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Experimental Breast, Lung Cancer Drug Shows Promise


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US researchers have completed two preclinical studies, one on isolated human cells and the other on rodents, that concluded an experimental breast and lung cancer drug shows promise against prostate cancer, and glioblastoma, a type of brain cancer.

Both studies were done by researchers at the University of Texas (UT) Southwestern Medical Center in Dallas; the glioblastoma study appears in the January issue of Clinical Cancer Research, and the prostate cancer study is available online in the International Journal of Cancer.

The senior co-author of both papers is Dr Jerry Shay, professor of cell biology at UT Southwestern. He told the media that the findings are especially encouraging because the drug appeared to attack not only the bulk of tumor cells but also the rare cancer stem cells that many scientists believe drive the growth of a cancer.

"Because it attacks a mechanism that's active in most cancers, it might prove to be widely useful, especially when combined with other therapies," said Shay.

According to the American Cancer Society, glioblastomas are the most common malignant brain tumors in adults; however they are difficult to treat because most drugs can't pass through the blood-brain barrier: the blood vessels in the brain have very tight walls that only allow few substances to get through.

However, in the glioblastoma study, which was done on mice, Shay and colleagues showed that the drug also went through the blood-brain barrier.

Shay and his team specialize in investigating telomeres; the protective caps of DNA on the ends of chromosomes, the structures that encapsulate our genes. These bits of DNA control how many times a cell divides, and in normal cells they get shorter each time division takes place.

Cells keep dividing until the telomeres shorten to within a minimum length: after that, they don't divide any more.

But, in cancer, this mechanism breaks down, because an enzyme called telomerase keeps rebuilding the telomeres, so the cells (or rather their descendants) never stop dividing, thus fuelling uncontrolled growth.

The experimental drug at the centre of these studies is called imetelstat or GRN163L and is made by Geron Corporation, who provided the drug for both studies.

Imetelstat blocks the action of the telomerase enzyme and is already being tested in clinical trials for use against breast cancer, lung cancer and chronic lymphocytic leukemia.

For the two studies, Shay and colleagues focused on cancer stem cells: a small subset of of initiating cells that kick off and drive the growth of tumors, so some researchers believe. These cells are also quite tough: they tend to resist radiation and chemotherapy.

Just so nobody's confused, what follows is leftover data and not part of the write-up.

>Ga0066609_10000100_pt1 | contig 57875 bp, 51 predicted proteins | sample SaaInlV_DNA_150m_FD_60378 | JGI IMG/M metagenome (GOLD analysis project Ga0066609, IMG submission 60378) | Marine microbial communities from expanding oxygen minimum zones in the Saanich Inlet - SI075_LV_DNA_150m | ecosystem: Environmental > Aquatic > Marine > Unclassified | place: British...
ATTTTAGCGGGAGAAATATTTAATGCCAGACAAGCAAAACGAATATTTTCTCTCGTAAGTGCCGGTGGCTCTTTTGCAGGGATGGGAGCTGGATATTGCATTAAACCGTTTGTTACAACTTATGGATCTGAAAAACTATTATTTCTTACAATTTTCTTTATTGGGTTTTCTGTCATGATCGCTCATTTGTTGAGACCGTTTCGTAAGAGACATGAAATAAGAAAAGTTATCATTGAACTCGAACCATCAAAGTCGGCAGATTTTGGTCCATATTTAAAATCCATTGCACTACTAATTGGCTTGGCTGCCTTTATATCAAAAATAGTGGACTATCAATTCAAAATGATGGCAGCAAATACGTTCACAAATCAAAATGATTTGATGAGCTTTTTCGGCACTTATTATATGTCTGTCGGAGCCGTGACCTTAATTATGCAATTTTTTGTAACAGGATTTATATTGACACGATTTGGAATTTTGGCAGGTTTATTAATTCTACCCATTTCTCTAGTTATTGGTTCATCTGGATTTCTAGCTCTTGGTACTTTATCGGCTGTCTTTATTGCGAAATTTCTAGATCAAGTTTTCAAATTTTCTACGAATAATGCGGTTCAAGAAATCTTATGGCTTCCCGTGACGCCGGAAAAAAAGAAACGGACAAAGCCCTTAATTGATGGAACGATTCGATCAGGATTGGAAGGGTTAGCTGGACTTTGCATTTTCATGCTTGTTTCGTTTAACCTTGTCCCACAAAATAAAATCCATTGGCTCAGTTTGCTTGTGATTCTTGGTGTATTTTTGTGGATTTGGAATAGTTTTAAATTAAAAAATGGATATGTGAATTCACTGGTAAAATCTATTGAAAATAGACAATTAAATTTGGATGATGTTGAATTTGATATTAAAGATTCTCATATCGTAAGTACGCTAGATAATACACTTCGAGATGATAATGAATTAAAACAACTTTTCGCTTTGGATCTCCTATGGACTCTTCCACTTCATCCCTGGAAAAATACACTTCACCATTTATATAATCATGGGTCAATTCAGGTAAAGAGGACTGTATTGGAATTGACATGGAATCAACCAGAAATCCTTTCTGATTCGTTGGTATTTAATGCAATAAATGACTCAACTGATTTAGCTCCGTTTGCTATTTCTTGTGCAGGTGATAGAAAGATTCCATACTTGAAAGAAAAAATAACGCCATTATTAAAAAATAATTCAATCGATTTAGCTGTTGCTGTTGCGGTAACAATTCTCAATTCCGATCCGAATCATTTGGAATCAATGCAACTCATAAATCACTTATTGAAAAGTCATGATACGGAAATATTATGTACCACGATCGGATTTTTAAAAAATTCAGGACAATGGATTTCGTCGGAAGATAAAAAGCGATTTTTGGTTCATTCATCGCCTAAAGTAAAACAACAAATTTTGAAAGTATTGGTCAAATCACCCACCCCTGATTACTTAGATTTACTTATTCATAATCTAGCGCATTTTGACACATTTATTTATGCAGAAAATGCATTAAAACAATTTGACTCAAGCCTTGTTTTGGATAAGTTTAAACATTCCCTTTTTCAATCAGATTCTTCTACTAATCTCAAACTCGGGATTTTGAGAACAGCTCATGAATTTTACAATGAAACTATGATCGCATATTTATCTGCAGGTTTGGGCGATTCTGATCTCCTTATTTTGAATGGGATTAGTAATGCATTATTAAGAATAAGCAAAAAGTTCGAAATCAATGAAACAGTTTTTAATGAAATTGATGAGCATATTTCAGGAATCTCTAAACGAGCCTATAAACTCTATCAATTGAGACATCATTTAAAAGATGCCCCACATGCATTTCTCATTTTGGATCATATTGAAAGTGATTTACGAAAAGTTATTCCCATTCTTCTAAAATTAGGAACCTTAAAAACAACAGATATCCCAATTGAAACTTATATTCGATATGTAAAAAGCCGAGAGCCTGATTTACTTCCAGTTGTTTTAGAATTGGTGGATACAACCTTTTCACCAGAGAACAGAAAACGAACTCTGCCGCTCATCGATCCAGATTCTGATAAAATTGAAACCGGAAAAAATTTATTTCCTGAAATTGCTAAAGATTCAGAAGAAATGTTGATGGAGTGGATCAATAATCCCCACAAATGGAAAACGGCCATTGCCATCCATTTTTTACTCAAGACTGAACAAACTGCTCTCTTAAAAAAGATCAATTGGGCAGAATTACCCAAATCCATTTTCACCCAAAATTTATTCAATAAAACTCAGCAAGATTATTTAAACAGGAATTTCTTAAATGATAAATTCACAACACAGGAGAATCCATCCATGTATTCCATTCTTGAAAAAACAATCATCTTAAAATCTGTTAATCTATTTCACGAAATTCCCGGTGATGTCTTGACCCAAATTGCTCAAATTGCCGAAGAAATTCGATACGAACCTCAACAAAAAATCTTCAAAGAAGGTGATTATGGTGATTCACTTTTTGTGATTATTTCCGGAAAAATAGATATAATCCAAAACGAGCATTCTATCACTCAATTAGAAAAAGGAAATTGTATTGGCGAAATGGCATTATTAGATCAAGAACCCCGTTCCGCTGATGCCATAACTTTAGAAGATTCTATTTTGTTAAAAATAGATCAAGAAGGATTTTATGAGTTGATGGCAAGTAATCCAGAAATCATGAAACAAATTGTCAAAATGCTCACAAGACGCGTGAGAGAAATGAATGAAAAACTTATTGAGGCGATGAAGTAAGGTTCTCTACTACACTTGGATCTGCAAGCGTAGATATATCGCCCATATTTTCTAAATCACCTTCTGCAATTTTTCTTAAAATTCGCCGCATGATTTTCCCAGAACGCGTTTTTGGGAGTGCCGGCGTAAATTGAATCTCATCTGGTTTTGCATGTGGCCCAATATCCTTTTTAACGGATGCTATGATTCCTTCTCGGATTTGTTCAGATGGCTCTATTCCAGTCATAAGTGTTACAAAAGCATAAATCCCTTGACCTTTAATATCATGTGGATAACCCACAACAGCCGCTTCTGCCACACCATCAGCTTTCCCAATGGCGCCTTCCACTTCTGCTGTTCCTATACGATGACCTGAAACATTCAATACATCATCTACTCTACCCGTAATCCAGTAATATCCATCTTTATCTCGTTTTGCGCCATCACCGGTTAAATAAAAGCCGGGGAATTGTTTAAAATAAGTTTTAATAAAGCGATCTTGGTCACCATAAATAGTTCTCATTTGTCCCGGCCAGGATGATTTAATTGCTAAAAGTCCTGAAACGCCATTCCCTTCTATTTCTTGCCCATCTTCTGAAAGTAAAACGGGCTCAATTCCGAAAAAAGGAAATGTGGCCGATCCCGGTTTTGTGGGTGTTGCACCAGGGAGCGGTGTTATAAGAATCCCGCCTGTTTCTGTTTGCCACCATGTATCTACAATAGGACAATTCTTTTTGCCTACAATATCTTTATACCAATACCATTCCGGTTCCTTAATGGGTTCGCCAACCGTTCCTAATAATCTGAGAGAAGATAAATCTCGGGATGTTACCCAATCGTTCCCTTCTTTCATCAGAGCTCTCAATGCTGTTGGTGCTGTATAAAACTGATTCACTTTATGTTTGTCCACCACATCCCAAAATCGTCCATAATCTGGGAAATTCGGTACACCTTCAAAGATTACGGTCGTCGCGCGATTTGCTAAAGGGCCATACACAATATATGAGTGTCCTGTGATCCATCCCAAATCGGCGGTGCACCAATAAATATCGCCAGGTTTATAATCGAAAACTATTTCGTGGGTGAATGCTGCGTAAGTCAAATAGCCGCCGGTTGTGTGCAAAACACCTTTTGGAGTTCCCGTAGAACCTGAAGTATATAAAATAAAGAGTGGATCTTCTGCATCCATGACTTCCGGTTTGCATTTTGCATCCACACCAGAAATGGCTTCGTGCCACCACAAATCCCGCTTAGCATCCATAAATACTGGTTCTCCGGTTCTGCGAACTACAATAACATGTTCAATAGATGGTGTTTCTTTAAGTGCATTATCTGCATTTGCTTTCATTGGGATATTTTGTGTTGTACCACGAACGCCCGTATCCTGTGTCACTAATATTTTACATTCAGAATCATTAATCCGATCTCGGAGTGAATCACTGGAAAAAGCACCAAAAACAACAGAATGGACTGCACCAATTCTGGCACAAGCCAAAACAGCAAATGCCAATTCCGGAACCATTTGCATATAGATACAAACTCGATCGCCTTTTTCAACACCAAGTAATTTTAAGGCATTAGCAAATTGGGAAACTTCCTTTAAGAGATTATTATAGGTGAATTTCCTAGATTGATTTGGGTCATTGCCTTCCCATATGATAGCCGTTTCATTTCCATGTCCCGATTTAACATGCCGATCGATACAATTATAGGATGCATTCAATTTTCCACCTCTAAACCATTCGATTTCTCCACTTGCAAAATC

In the brain cancer study, the researchers found that the drug blocked telomerase in isolated tumor-initiating cells and it also blocked the enzyme in the bulk of the tumor cells, eventually killing them.

When they combined the drug with radiation and chemotherapy, the effect was even greater. And when they implanted mice with human tumor-initiating cells, they showed that the drug went into brain tissue and blocked telomerase activity there as well.

In the prostate cancer study, which was published online last November, Shay and colleagues isolated tumor-initiating cells from human prostate cancer cells and showed that the drug blocked their telomerase activity, resulting in significant shortening of telomeres.

The glioblastoma study was sponsored by the National Institutes of Health, and the prostate cancer study was supported by a Department of Defense Prostate Cancer Training Award and the Southland Financial Corporation.

"The Telomerase Antagonist, Imetelstat, Efficiently Targets Glioblastoma Tumor-Initiating Cells Leading to Decreased Proliferation and Tumor Growth."

Calin O. Marian, Steve K. Cho, Brian M. Mcellin, Elizabeth A. Maher, Kimmo J. Hatanpaa, Christopher J. Madden, Bruce E. Mickey, Woodring E. Wright, Jerry W. Shay and Robert M. Bachoo.

Clin Cancer Res January 1, 2010 16:154-163

Published Online First January 4, 2010


"The effects of telomerase inhibition on Prostate tumor-initiating cells."

Calin O. Marian, Woodring E. Wright, Jerry W. Shay

International Journal of Cancer, Volume 9999 Issue 999A, Page NA, Published Online: 11 Nov 2009.


Source: UT Southwestern.

Written by: Catharine Paddock, PhD

Copyright: Medical News Today

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